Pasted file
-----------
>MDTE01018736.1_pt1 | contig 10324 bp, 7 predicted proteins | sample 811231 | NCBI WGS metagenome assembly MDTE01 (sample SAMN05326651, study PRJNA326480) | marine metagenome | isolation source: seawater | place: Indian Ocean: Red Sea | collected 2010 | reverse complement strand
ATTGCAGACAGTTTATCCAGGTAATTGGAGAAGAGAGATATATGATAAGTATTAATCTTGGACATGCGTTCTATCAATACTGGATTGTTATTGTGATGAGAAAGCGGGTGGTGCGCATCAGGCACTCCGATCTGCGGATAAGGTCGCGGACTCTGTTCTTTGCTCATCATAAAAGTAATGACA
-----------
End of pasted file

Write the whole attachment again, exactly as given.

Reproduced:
>MDTE01018736.1_pt1 | contig 10324 bp, 7 predicted proteins | sample 811231 | NCBI WGS metagenome assembly MDTE01 (sample SAMN05326651, study PRJNA326480) | marine metagenome | isolation source: seawater | place: Indian Ocean: Red Sea | collected 2010 | reverse complement strand
ATTGCAGACAGTTTATCCAGGTAATTGGAGAAGAGAGATATATGATAAGTATTAATCTTGGACATGCGTTCTATCAATACTGGATTGTTATTGTGATGAGAAAGCGGGTGGTGCGCATCAGGCACTCCGATCTGCGGATAAGGTCGCGGACTCTGTTCTTTGCTCATCATAAAAGTAATGACA